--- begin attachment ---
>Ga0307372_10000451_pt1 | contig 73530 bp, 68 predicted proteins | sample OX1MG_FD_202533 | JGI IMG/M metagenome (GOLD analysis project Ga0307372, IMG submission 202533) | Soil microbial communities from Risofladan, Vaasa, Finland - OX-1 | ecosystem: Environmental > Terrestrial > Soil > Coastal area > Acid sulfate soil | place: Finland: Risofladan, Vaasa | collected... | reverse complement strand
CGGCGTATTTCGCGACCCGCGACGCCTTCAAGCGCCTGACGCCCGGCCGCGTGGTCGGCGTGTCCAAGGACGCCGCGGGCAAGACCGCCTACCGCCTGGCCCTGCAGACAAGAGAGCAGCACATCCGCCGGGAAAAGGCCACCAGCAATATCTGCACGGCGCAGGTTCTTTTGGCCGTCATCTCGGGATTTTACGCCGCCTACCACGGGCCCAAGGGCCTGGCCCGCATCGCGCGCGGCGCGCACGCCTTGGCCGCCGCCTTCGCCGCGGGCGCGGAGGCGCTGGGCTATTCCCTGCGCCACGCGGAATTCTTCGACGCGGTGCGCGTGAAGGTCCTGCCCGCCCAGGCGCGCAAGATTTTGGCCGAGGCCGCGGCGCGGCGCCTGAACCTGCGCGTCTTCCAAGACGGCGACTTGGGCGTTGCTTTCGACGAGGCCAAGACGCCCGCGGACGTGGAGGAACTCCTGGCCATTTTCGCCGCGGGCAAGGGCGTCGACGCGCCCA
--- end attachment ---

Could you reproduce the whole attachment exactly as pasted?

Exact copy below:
>Ga0307372_10000451_pt1 | contig 73530 bp, 68 predicted proteins | sample OX1MG_FD_202533 | JGI IMG/M metagenome (GOLD analysis project Ga0307372, IMG submission 202533) | Soil microbial communities from Risofladan, Vaasa, Finland - OX-1 | ecosystem: Environmental > Terrestrial > Soil > Coastal area > Acid sulfate soil | place: Finland: Risofladan, Vaasa | collected... | reverse complement strand
CGGCGTATTTCGCGACCCGCGACGCCTTCAAGCGCCTGACGCCCGGCCGCGTGGTCGGCGTGTCCAAGGACGCCGCGGGCAAGACCGCCTACCGCCTGGCCCTGCAGACAAGAGAGCAGCACATCCGCCGGGAAAAGGCCACCAGCAATATCTGCACGGCGCAGGTTCTTTTGGCCGTCATCTCGGGATTTTACGCCGCCTACCACGGGCCCAAGGGCCTGGCCCGCATCGCGCGCGGCGCGCACGCCTTGGCCGCCGCCTTCGCCGCGGGCGCGGAGGCGCTGGGCTATTCCCTGCGCCACGCGGAATTCTTCGACGCGGTGCGCGTGAAGGTCCTGCCCGCCCAGGCGCGCAAGATTTTGGCCGAGGCCGCGGCGCGGCGCCTGAACCTGCGCGTCTTCCAAGACGGCGACTTGGGCGTTGCTTTCGACGAGGCCAAGACGCCCGCGGACGTGGAGGAACTCCTGGCCATTTTCGCCGCGGGCAAGGGCGTCGACGCGCCCA